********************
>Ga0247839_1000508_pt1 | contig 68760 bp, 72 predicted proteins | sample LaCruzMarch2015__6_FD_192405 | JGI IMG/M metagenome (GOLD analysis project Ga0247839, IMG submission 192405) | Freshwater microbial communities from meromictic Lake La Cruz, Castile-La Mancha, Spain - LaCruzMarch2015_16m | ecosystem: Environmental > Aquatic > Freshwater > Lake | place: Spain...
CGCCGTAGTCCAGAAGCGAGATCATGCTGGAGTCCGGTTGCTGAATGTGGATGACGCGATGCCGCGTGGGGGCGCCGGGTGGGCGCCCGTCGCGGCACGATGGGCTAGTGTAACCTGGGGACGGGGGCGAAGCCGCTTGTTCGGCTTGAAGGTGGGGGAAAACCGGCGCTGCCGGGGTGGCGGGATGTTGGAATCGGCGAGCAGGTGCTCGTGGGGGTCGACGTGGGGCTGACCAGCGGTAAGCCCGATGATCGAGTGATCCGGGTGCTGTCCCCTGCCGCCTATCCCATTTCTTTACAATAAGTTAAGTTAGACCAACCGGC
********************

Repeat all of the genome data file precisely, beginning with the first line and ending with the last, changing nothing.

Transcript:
>Ga0247839_1000508_pt1 | contig 68760 bp, 72 predicted proteins | sample LaCruzMarch2015__6_FD_192405 | JGI IMG/M metagenome (GOLD analysis project Ga0247839, IMG submission 192405) | Freshwater microbial communities from meromictic Lake La Cruz, Castile-La Mancha, Spain - LaCruzMarch2015_16m | ecosystem: Environmental > Aquatic > Freshwater > Lake | place: Spain...
CGCCGTAGTCCAGAAGCGAGATCATGCTGGAGTCCGGTTGCTGAATGTGGATGACGCGATGCCGCGTGGGGGCGCCGGGTGGGCGCCCGTCGCGGCACGATGGGCTAGTGTAACCTGGGGACGGGGGCGAAGCCGCTTGTTCGGCTTGAAGGTGGGGGAAAACCGGCGCTGCCGGGGTGGCGGGATGTTGGAATCGGCGAGCAGGTGCTCGTGGGGGTCGACGTGGGGCTGACCAGCGGTAAGCCCGATGATCGAGTGATCCGGGTGCTGTCCCCTGCCGCCTATCCCATTTCTTTACAATAAGTTAAGTTAGACCAACCGGC